blog Those of you who keep your eye on interesting enterprise IT deployments in Australia will be aware that cloud computing hasn’t precisely set the world on fire when it comes to the Federal Government, which remains quite leery of committing its data to other people’s datacentres — at least, datacentres which may feature multi-tenanted infrastructure or services, or may be offshore. The same can be said of Windows 8; with most departments and agencies still conducting the upgrade to Windows 7, Microsoft’s newest red-headed stepchild hasn’t found the most welcome reception. However, if a story published by ZDNet this week is to be believed (we recommend you click here for the full article), at least one agency, Tourism Australia, may be on the verge of taking the plunge on multiple fronts. The site reports:
“Tourism Australia is seeking to replace a number of internal IT systems in November, with the potential to move to Windows 8 and adopt more cloud-based services, including Office 365 … The systems that require replacement include finance, budget, procurement, human resources, and payroll.”
I have to say, this move looks pretty ideal for Tourism Australia. The agency is quite unique amongst Federal Government agencies (apart from DFAT, for example) in that it actually has offices located in quite a few countries around the world, in locations as dispersed as China, Canada and Brazil. With this in mind, it makes complete sense for Tourism Australia’s IT department to offer key services through a web browser on a software as a service model, because this would allow its far-flung staff to access them easily, no matter where they are. The Office 365 model makes particular sense in this vein. It’s precisely this kind of situation that cloud computing services are perfect for.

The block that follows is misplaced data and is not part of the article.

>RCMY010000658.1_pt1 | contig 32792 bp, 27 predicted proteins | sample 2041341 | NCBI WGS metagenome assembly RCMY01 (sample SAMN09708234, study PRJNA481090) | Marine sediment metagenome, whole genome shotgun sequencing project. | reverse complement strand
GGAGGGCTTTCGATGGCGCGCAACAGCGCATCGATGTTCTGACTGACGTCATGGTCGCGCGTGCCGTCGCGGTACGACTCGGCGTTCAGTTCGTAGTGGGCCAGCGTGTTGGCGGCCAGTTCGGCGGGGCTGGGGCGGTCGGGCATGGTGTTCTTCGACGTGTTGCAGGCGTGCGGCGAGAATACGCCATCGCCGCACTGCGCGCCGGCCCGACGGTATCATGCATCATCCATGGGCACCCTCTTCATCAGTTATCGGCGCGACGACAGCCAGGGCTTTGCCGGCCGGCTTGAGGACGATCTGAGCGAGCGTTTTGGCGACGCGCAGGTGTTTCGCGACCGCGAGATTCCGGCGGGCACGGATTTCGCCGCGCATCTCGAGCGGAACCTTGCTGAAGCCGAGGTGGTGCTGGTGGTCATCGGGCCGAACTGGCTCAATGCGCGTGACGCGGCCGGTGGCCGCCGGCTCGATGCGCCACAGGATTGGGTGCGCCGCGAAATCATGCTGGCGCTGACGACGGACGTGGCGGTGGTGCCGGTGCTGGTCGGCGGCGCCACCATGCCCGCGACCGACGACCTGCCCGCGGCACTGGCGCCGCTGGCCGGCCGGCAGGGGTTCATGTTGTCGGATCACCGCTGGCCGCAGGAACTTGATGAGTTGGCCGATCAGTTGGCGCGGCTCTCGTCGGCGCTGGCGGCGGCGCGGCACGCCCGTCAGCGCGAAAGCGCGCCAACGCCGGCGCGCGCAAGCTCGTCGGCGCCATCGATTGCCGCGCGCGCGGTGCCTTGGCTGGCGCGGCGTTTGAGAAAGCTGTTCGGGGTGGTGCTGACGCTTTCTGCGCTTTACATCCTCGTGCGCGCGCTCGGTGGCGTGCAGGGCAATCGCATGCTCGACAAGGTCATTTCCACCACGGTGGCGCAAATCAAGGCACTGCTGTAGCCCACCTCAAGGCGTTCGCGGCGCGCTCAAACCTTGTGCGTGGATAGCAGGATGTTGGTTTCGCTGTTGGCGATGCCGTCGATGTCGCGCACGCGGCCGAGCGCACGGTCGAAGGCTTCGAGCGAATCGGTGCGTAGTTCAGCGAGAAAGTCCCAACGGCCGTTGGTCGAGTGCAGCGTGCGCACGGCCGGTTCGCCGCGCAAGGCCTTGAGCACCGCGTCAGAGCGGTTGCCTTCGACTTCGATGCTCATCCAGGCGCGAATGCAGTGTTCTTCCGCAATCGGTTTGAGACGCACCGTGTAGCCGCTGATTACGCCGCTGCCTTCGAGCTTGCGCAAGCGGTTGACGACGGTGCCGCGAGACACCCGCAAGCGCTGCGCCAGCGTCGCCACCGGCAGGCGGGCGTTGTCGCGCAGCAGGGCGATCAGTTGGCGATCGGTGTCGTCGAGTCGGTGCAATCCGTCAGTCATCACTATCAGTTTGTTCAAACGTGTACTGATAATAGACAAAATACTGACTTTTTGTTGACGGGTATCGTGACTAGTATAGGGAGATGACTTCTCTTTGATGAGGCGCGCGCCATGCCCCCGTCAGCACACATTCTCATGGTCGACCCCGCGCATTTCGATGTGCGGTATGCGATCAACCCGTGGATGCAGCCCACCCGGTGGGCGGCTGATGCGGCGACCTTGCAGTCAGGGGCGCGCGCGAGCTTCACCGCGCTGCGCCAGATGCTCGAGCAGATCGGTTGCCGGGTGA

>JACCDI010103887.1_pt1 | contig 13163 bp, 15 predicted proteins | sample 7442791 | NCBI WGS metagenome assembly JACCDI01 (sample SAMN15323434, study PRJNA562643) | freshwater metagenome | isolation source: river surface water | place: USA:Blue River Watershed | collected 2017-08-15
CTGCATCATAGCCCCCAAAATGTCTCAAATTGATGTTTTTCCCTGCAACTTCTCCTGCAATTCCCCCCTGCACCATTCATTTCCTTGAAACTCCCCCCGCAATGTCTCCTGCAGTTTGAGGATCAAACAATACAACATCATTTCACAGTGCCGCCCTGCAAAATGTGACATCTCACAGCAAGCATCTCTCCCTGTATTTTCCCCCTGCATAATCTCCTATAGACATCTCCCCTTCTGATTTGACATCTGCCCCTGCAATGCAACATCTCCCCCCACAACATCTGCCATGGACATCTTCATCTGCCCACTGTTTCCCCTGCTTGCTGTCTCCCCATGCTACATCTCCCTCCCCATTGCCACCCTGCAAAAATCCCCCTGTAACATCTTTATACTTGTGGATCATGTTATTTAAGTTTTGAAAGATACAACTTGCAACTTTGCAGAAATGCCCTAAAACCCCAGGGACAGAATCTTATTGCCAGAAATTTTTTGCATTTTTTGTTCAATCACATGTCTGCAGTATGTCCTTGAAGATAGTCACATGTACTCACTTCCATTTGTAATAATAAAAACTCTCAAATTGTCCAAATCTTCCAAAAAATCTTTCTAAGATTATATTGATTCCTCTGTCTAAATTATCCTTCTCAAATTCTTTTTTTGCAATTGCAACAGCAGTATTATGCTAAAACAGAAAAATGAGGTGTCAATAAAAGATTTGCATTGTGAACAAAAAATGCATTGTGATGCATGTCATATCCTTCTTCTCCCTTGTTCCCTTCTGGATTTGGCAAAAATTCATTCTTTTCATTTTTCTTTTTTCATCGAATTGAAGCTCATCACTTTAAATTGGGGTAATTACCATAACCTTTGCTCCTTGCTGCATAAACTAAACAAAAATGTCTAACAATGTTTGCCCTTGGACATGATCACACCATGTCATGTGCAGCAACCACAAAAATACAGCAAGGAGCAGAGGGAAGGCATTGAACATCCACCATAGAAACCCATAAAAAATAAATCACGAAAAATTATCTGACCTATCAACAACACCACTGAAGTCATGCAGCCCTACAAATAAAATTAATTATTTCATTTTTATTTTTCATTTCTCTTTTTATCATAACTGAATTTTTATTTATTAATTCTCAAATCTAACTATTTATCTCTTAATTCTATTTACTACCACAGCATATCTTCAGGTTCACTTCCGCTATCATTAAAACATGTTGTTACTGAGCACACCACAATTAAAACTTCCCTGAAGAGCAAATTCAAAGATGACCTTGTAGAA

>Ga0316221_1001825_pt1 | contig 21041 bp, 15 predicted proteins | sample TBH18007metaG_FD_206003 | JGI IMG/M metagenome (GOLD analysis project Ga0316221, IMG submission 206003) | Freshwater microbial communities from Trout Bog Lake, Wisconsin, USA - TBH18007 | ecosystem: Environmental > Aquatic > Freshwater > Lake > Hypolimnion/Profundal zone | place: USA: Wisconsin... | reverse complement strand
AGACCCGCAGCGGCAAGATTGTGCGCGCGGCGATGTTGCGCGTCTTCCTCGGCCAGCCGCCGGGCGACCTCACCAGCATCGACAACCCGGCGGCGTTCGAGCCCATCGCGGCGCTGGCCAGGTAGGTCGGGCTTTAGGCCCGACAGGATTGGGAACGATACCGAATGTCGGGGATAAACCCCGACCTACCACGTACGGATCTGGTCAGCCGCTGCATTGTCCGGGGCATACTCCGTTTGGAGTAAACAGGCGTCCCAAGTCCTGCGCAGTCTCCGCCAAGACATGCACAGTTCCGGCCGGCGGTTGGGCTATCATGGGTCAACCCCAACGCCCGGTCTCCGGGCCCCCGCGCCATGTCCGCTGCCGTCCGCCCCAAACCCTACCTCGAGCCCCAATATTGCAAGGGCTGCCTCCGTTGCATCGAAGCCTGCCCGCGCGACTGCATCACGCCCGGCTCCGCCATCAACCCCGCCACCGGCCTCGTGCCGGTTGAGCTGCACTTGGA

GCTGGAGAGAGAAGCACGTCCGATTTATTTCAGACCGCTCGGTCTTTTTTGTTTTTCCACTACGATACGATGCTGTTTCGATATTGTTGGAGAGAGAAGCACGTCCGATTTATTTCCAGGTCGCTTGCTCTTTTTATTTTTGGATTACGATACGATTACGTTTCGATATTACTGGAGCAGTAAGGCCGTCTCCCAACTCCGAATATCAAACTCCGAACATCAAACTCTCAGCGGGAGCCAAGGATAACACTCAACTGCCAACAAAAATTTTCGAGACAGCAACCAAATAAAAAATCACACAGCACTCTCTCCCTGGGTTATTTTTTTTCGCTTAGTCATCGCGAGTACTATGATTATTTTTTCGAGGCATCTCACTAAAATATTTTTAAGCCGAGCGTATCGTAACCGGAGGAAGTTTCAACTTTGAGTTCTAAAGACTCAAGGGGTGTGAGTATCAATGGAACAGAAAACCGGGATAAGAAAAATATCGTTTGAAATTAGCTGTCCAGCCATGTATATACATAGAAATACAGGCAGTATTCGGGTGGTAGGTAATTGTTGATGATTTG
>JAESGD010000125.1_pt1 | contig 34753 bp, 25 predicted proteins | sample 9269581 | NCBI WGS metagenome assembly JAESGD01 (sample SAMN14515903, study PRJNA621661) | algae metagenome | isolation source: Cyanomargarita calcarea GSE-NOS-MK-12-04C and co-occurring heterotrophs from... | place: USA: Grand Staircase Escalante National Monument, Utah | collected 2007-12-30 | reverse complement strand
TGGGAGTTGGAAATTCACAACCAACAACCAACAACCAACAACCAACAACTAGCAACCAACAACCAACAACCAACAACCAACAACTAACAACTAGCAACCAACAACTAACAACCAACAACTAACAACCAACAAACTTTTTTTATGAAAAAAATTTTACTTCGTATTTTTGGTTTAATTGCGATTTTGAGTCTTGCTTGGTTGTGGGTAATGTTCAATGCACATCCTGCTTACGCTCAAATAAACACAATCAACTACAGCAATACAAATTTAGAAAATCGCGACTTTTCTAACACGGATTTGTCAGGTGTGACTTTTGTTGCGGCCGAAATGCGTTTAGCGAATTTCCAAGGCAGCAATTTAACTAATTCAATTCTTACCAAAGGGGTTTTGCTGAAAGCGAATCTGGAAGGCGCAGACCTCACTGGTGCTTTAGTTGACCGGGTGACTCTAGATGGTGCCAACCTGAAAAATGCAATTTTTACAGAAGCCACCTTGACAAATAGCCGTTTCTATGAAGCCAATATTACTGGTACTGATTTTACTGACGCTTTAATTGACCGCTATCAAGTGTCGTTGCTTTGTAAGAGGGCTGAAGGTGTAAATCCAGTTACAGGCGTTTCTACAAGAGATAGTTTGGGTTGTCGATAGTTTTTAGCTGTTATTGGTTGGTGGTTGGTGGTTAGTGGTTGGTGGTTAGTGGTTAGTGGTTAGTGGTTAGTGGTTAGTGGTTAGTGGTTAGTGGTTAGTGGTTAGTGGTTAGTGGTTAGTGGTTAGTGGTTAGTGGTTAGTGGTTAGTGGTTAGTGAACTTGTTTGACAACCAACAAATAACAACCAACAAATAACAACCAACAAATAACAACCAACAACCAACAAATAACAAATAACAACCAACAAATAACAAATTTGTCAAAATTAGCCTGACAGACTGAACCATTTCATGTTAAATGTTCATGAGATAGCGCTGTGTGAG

In addition, it’s unlikely that Tourism Australia will run afoul of the Federal Government’s new restrictive policies on offshore data storage. The agency is unlikely to be keeping any data that is highly sensitive in terms of Australia’s security; it’s primarily a marketing branch of the government, after all, which aims to promote Australia internationally. I wonder whether this deployment will go ahead quickly and serve as a useful case study for other departments and agencies looking for reasons to deploy cloud technologies in Canberra. It seems likely.